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Living for a dream


By Laura Bollin

An Oak Lawn-Hometown Middle School student who has yet to set foot in his classroom this year was named the school's student of the month for January.

Henry Keller, 12, of Oak Lawn, won the award for acing a test on the Constitution. The seventh-grader has been out of school the entire 2012-13 year while undergoing treatment for bone cancer.

In his honor, Oak Lawn-Hometown is raising money for the Make-A-Wish Foundation. This is hardly new territory for the school, which has been the top Make-A-Wish fundraiser in Illinois for the past eight years with $310,000 in the coffers. The school raised $3,672 at a recent staff/student volleyball tournament, and a portion of the money will go toward sending Henry to Australia at the conclusion of his treatment.

"I can't even express my gratitude toward them. They are making sure that Henry is part of the community still," said Henry's mother, Chris Keller. "Even though he can't come to school, he is a part of the school. I think it has helped his outlook to know that his friends are still there for him. They are thinking about him and they can't wait for him to come back."

Henry was diagnosed with bone cancer last August and has been homeschooled since. His mother said the family was surprised to learn of the diagnosis. Henry had been complaining of pain in his left leg for a few weeks over the summer, and a biopsy on his left tibia confirmed cancer was the cause.

"I thought it was growing pains," Keller said. "One night, he called me four or five times, and texted me, and told me his leg really hurt. We went to the doctor and got an X-ray done on Friday. On Saturday, we were on our way to Lake Geneva for a family weekend, and the doctor called us and told us we had to get him on crutches right away, because his leg couldn't bear weight."

The following Monday, Henry had an appointment at the Kaiser Center, the pediatric cancer institute at Hope Children's Hospital in Oak Lawn. He later underwent surgery at Rush University Medical Center in Chicago to remove a four-inch tumor in his left tibia, and began chemotherapy at Hope.

"We were really in shock," his mother said. "He had no symptoms, and all of a sudden, he's got cancer. We didn't have time to really think about stuff."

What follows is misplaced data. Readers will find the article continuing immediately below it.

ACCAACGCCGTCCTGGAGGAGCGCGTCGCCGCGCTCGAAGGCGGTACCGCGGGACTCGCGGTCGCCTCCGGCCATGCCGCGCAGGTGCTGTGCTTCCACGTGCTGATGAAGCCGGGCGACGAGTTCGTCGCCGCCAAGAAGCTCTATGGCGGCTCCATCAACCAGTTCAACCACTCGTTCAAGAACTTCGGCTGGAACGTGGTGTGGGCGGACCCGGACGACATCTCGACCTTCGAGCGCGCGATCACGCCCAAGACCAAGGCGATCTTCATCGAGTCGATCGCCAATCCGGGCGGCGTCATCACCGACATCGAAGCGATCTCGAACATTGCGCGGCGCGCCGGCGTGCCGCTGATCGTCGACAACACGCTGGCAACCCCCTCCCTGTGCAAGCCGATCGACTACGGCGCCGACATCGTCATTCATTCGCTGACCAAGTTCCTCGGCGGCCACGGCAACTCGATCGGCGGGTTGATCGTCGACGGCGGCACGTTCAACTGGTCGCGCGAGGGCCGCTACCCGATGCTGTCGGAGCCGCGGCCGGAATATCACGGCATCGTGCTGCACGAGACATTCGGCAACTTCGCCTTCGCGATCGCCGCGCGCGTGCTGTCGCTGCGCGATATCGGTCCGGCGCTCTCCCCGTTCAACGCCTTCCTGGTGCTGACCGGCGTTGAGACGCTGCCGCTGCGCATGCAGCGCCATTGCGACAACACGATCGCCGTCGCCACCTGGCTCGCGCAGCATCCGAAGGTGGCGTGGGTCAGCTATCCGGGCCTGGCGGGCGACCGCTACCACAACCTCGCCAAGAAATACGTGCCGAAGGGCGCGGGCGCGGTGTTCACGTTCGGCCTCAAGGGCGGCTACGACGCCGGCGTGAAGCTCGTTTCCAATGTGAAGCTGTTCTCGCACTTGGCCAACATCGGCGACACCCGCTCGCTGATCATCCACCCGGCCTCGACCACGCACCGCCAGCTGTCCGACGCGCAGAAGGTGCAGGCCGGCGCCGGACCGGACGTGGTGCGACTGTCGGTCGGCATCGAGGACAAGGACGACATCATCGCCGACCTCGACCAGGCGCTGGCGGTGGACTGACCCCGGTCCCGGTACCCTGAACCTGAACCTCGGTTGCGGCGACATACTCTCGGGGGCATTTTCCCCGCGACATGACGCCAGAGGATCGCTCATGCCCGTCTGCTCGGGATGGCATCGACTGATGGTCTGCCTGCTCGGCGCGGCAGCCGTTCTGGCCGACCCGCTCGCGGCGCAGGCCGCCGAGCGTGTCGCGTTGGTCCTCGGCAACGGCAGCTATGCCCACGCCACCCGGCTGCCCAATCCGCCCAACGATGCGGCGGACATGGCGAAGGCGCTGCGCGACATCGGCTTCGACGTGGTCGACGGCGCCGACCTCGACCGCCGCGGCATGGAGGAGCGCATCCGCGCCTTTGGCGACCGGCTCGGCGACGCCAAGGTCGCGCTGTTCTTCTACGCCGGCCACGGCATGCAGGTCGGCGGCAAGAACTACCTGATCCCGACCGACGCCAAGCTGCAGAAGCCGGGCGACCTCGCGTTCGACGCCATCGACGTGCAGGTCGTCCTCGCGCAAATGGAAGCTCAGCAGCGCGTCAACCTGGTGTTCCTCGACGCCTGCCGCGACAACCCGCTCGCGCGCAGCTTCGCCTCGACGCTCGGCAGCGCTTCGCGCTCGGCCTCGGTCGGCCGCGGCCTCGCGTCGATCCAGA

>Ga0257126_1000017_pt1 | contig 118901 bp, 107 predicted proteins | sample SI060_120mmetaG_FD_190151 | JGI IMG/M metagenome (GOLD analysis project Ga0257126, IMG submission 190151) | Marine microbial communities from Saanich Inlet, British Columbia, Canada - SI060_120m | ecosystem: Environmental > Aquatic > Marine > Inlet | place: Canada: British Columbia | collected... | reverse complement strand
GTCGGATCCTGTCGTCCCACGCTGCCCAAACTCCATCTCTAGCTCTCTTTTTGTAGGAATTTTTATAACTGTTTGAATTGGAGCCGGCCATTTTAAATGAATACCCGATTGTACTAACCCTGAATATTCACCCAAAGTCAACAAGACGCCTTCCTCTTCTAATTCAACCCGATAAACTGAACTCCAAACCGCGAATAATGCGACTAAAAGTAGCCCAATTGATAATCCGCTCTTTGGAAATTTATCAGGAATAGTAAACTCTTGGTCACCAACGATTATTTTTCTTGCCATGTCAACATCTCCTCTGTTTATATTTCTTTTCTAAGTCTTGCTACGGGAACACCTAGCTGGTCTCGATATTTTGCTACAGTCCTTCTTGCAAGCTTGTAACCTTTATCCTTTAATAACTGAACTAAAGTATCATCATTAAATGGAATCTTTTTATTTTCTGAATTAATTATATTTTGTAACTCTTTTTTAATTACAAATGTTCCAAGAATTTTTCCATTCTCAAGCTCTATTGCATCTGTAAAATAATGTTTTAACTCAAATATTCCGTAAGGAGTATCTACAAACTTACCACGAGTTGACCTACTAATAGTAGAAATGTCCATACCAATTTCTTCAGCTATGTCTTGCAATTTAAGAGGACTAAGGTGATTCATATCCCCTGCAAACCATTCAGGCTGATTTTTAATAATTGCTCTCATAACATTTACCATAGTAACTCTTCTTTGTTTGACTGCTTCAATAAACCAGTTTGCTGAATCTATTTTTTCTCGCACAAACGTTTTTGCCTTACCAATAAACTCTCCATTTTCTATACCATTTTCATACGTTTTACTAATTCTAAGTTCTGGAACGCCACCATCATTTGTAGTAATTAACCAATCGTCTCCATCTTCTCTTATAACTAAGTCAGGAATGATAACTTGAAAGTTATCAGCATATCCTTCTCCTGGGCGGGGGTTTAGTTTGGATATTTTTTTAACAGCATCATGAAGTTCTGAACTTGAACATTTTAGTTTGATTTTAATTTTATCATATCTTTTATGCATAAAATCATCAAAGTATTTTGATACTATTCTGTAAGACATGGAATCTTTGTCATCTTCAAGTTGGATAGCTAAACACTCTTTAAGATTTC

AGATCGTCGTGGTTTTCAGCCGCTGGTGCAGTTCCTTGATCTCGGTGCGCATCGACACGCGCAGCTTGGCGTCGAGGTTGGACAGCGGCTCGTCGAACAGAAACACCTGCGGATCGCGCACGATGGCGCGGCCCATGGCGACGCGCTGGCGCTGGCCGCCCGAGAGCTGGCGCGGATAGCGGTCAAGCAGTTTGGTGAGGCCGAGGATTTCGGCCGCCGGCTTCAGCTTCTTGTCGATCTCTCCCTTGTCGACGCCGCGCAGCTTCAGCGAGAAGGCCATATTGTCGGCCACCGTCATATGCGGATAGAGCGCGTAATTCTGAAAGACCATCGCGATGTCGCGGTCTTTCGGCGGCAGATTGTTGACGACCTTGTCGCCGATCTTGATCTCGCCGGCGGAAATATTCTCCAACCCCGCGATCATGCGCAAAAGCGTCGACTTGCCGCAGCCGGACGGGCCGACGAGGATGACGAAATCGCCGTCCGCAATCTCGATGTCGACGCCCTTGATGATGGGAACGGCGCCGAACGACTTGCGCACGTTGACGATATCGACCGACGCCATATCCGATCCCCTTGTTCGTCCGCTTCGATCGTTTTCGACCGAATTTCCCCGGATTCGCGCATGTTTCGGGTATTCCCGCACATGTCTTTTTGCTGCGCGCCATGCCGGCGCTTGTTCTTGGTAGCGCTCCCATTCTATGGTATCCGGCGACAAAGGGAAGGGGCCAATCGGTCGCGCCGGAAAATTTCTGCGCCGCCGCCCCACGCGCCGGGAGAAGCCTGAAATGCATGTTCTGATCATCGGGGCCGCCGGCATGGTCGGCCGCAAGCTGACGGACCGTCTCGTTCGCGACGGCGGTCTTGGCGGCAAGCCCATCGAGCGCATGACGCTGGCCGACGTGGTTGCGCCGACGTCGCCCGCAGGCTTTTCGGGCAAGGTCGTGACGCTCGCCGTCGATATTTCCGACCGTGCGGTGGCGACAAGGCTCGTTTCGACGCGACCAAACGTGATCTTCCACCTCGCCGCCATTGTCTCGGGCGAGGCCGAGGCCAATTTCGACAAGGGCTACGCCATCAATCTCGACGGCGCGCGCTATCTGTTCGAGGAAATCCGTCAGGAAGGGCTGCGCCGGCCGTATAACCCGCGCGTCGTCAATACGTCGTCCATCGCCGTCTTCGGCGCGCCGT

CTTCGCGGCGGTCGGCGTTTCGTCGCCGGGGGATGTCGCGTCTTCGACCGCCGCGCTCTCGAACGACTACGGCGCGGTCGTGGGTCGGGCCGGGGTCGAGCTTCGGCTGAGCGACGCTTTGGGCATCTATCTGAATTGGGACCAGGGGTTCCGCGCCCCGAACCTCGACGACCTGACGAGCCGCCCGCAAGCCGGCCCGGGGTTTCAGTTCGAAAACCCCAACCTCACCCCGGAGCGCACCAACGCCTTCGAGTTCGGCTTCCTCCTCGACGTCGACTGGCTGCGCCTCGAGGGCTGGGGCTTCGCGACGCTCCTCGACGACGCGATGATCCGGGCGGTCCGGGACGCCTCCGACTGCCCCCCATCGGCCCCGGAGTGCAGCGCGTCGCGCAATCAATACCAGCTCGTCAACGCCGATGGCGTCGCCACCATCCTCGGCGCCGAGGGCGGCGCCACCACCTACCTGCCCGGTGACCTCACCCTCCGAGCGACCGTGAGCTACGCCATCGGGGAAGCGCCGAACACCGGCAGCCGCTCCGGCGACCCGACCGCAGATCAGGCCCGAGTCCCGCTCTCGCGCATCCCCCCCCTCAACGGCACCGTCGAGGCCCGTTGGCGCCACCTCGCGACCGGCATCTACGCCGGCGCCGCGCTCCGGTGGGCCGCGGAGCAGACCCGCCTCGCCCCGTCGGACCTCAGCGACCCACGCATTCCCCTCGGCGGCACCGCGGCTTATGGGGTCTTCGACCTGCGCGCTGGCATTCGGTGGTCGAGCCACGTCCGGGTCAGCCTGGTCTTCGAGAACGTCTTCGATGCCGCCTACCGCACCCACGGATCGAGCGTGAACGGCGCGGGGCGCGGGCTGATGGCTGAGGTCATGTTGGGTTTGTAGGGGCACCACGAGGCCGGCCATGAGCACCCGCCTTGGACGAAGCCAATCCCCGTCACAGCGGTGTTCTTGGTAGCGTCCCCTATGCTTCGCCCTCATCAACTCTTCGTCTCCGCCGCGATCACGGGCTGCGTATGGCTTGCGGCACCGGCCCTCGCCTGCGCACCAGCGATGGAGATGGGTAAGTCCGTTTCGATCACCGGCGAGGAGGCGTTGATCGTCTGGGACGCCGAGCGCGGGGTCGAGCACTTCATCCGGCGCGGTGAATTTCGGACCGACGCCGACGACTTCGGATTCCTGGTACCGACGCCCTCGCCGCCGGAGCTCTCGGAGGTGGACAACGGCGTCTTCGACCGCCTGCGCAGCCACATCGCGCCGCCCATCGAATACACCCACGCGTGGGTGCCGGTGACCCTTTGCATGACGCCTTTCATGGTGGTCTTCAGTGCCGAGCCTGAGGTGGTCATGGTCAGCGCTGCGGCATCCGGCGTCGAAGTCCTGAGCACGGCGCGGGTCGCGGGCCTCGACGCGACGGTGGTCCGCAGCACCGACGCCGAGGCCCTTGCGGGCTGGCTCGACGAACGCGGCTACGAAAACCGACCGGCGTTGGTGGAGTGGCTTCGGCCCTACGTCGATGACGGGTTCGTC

Henry, who is constantly on the go, said the diagnosis kept him from school.

"I was pretty irritated, I was pretty mad," Henry said. "

Henry is in the midst of a 29-week chemotherapy treatment, and has 10 weeks left to go. Each four-hour treatment requires him to take a drug that helps his kidneys process the toxic chemicals being used to kill the cancer, and he is in the hospital for four days at a time.

"The light at the end of the tunnel is there," Keller said. "He should be done, we're praying, by April."

While undergoing treatment, Henry watches military documentaries on television or plays on his iPad - the latter a gift from Oak Lawn-Hometown Middle School, which bought the iPad with money raised at a dress-down day in November. He enjoys visits from his friends, who come to his house once a week to hang out, and uses online video chat service Skype to participate in classes. His active lifestyle that includes playing baseball and floor hockey has been sidetracked, and he plans to get back into sports as soon as possible.

"My plans for after treatment is over in April is to play a bunch of sports and have fun," Henry said. "I play second base and left field for Oak Lawn baseball. What's getting me through is knowing that I'll be able to go to Australia. That's my wish. I want to go scuba diving, and fishing in the Great Barrier Reef."

In addition to his trip to Australia, another event is keeping Henry in high spirits - his "crutch-burying party."

"We have to find out when he doesn't need them anymore, right now he cannot walk and is still using them," Chris said. "Anyone will be able to come and toss a shovelful of dirt over the crutches. The Oak Lawn Fire Department has offered to come and help. They're going to crush it with the Jaws of Life, or run over the crutch with their fire truck. One of his grandparents' friends gave him a shovel with a ribbon on it to celebrate."

Joy Gallivan, a social worker at Oak Lawn-Hometown, has known Henry since he was a kindergartner at Sward School.

"He's my buddy," Gallivan said. "I have lunch with him once a week, at home or at the hospital. He's so excited. All he wants to do is come back to school."

District 123 helped fund the wish of another child - Abby Wujcik, an Oak Lawn resident and second-grader at Kolmar School. Abby and her family went to Hawaii, said Oak Lawn-Hometown eighth-grade studies teacher Sofia Georgelos.

"Things like this help kids build character," Georgelos said of raising money to help a fellow student. "It shows what good people they are."

Fellow teacher Teresa Loch said the Make-A-Wish fundraising lets kids "help other kids." The school has a trophy case in the hallway dedicated to Henry, with a t-shirt for the May 10 Walk-A-Thon that reads "Walk 4 Henry."

Six months after treatment is over - so possibly in October - Henry, his mother, his father, Tom, and his brother, Adam, 11, will board a plane for an Australian vacation. Henry is making do with his second wish - his first wish was a little bit bigger, said his mother.

"Make-A-Wish told him to dream big, so his first wish was to go to the moon," Chris said. "There are no flights there yet, so we couldn't do that."